Una giornata in Piazza Vecchia a Bergamo

A day in Piazza Vecchia in Bergamo

A day in Piazza Vecchia in Bergamo

Have you ever thought you could spend an entire day visiting just one square? This is possible in Bergamo with this itinerary “A day in Piazza Vecchia in Bergamo”!

A city with a lot of  resources, and Piazza Vecchia is the best resource of all. Many monuments, historic buildings and memories are located in just a few square meters.

A day in Piazza Vecchia in Bergamo is the best for those who want to get a small smattering of the city because here, in this square, you can see the entire history of Bergamo, from the Middle Ages to the present day, passing through Venetian rule and the Renaissance. And now, stand in the center of Piazza Vecchia, near the fountain, and slowly turn around until you do a full 360-degree tour.

How much history can you see? In every corner, within a short distance of each other, a succession of traces of those who preceded our day.

So if you’re planning an out-of-town trip and are looking forward to discovering Bergamo without walking too much, you’ve come to the right place!

Because we at Hotel San Rocco have thought for you a day-long itinerary in Bergamo’s Piazza Vecchia, with no travel planned, word of honor!

And now let’s go with our “ !

Una giornata in Piazza Vecchia a Bergamo

“A day in Piazza Vecchia in Bergamo” starts with Contarini Fountain

Let’s start from the center, there is a fountain dated 1780, which was donated to the city by the Venetian Podestà, Alvise Contarini

Contarini commissioned the creation of the Contarini Fountain at the end of his tenure as ruler of the city as a gift for Bergamo, a city to which he owed much. 

The main purpose of the gift was to relieve the citizens from the dramatic consequences of the drought that preoccupied the population in those years. Famines and epidemics were, in fact, the order of the day because of the lack of water!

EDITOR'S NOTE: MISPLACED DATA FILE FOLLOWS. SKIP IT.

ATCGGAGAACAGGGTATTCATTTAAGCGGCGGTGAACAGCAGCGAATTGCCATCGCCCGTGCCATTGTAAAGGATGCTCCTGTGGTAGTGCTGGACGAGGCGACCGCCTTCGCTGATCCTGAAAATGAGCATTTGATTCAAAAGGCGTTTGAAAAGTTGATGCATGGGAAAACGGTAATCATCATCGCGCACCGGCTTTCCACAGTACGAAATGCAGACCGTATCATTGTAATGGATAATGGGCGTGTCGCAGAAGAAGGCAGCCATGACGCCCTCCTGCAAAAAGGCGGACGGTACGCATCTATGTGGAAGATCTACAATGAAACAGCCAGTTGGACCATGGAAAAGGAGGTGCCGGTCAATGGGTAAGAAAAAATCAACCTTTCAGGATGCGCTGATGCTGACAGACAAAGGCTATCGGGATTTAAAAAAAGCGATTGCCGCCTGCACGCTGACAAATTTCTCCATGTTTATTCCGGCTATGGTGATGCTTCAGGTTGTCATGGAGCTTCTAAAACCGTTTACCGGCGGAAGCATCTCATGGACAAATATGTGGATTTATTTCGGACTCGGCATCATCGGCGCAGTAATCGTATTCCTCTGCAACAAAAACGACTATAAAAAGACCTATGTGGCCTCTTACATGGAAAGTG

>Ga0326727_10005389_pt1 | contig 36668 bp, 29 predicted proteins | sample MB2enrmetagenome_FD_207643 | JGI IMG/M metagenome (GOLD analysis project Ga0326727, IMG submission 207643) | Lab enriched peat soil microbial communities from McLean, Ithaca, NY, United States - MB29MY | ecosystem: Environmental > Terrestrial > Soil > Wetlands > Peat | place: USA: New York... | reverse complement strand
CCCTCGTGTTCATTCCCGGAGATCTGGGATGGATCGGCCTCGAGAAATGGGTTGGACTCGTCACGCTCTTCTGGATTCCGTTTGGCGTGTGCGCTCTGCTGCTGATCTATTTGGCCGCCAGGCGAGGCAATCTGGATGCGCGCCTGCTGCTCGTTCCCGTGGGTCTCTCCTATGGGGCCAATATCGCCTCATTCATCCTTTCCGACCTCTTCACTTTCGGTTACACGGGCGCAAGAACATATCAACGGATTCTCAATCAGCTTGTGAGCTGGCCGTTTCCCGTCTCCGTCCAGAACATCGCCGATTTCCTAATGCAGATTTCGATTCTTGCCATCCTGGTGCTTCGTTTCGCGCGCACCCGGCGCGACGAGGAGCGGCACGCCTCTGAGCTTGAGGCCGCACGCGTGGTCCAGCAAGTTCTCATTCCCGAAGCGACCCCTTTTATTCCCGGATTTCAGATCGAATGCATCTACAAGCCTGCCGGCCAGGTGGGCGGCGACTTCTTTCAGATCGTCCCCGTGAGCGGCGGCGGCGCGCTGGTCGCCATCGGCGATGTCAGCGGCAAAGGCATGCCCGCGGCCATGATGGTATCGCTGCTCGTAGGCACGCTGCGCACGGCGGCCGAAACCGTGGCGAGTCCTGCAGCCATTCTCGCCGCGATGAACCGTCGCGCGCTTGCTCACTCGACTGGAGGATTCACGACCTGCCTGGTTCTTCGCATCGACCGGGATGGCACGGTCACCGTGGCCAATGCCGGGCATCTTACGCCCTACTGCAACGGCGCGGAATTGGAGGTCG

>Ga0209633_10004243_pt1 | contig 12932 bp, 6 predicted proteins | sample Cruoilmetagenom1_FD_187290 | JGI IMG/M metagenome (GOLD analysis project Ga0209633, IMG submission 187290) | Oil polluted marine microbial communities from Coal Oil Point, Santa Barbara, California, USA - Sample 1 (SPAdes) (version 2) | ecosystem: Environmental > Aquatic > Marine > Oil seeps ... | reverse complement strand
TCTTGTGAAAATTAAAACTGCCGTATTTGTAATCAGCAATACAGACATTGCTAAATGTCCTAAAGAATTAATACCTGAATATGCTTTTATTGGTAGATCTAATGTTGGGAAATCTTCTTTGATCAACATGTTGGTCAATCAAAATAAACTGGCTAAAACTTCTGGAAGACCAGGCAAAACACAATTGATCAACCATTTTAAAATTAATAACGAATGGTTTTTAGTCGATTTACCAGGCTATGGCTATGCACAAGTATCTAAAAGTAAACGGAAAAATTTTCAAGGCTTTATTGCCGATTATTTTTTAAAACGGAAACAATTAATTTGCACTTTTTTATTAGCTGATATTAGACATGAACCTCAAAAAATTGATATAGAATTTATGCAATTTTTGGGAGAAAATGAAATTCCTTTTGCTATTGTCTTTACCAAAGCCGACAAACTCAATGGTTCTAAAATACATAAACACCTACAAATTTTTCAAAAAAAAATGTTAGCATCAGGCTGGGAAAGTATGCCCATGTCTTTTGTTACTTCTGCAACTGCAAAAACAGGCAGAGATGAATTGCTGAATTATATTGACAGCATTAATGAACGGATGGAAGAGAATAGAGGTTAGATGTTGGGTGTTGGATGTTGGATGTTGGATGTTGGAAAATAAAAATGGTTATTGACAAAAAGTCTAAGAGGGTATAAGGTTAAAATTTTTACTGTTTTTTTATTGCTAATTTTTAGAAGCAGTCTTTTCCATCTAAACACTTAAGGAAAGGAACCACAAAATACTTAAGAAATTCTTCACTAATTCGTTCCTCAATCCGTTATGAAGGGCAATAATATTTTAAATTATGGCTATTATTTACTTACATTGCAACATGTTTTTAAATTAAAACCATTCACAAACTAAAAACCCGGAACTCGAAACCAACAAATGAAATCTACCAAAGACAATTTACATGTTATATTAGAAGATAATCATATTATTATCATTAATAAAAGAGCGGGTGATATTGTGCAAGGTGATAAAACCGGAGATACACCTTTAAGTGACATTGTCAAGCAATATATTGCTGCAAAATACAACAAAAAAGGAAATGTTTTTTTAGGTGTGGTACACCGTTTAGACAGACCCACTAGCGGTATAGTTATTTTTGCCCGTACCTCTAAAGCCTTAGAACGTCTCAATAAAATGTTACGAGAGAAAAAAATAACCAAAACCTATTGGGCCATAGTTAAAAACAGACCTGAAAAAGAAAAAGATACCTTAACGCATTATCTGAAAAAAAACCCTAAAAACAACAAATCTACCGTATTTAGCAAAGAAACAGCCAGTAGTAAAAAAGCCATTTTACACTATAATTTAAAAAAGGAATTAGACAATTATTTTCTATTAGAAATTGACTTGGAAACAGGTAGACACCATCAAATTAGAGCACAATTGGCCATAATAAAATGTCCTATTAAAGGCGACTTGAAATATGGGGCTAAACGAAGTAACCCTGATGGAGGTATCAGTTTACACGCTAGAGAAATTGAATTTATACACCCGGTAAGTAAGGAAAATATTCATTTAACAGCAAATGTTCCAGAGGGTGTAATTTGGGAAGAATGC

Contarini Fountain was made entirely of local stone from Bergamo, in white marble from Zandobbio, and consists of an octagonal central basin and statues of sphinxes, lions and snakes surrounding the main basin, as if to protect it. 

The figures represented were not chosen at random, because the lions are symbolic of Venice, while the sphinxes symbolize man’s intelligence that enables him to face and overcome anything, such as, in this case, drought.

→ CURIOSITY: After the unification of Italy, the Contarini Fountain was replaced until 1922 with the statue of Garibaldi, later brought to the Rotonda di Mille.

Palazzo Vecchio, a must for “A day in Piazza Vecchia in Bergamo”

Let’s head, now, to the building that separates Piazza Vecchia and Piazza del Duomo, the Palazzo Vecchio

Palazzo Vecchio is one of the oldest municipal palaces in Italy and the oldest ever in Lombardy, built in the 12th century.

Its signature open portico connects the two squares, Piazza Vecchia and Piazza del Duomo.

The Palazzo Vecchio is also called the Palazzo della Ragione (Palace of Reason), this because of the function it had during the time of Venetian rule, the function of a court of law.

Here, judges listened to what were the problems and quarrels of the population, giving, in accordance with the law, their verdict using precise reason.

The condemned awaiting sentencing sat on what is now called the condemned stone, a stone distinguished from others by the white color with which it was made.

Inside the Palazzo Vecchio, today, it is possible to visit the Fresco Museum, located in the Sala delle Capriate, where tears from the frescoes once found on the facades of Bergamo‘s main buildings and churches are collected.